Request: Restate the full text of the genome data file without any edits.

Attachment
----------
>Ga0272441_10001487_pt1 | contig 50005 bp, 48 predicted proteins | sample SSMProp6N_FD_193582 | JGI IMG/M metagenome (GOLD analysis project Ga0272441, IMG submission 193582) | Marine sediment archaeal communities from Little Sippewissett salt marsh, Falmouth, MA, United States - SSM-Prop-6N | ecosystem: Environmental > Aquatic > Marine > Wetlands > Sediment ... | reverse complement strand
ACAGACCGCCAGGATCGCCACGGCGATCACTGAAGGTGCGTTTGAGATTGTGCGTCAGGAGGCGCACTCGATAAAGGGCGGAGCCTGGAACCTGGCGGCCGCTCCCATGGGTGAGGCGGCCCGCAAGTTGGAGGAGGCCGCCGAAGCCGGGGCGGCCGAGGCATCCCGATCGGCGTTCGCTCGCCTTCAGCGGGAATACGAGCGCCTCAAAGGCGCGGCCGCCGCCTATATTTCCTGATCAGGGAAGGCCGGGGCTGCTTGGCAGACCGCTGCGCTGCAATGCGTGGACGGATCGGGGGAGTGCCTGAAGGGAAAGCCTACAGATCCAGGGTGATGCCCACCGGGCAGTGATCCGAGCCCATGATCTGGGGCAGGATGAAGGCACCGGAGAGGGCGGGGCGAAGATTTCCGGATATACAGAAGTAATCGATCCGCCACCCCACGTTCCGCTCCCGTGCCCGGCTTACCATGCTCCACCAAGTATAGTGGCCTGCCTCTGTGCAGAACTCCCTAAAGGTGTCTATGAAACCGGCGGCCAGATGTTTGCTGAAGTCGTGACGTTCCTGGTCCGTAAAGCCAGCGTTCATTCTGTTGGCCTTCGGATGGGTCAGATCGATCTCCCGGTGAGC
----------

>Ga0272441_10001487_pt1 | contig 50005 bp, 48 predicted proteins | sample SSMProp6N_FD_193582 | JGI IMG/M metagenome (GOLD analysis project Ga0272441, IMG submission 193582) | Marine sediment archaeal communities from Little Sippewissett salt marsh, Falmouth, MA, United States - SSM-Prop-6N | ecosystem: Environmental > Aquatic > Marine > Wetlands > Sediment ... | reverse complement strand
ACAGACCGCCAGGATCGCCACGGCGATCACTGAAGGTGCGTTTGAGATTGTGCGTCAGGAGGCGCACTCGATAAAGGGCGGAGCCTGGAACCTGGCGGCCGCTCCCATGGGTGAGGCGGCCCGCAAGTTGGAGGAGGCCGCCGAAGCCGGGGCGGCCGAGGCATCCCGATCGGCGTTCGCTCGCCTTCAGCGGGAATACGAGCGCCTCAAAGGCGCGGCCGCCGCCTATATTTCCTGATCAGGGAAGGCCGGGGCTGCTTGGCAGACCGCTGCGCTGCAATGCGTGGACGGATCGGGGGAGTGCCTGAAGGGAAAGCCTACAGATCCAGGGTGATGCCCACCGGGCAGTGATCCGAGCCCATGATCTGGGGCAGGATGAAGGCACCGGAGAGGGCGGGGCGAAGATTTCCGGATATACAGAAGTAATCGATCCGCCACCCCACGTTCCGCTCCCGTGCCCGGCTTACCATGCTCCACCAAGTATAGTGGCCTGCCTCTGTGCAGAACTCCCTAAAGGTGTCTATGAAACCGGCGGCCAGATGTTTGCTGAAGTCGTGACGTTCCTGGTCCGTAAAGCCAGCGTTCATTCTGTTGGCCTTCGGATGGGTCAGATCGATCTCCCGGTGAGC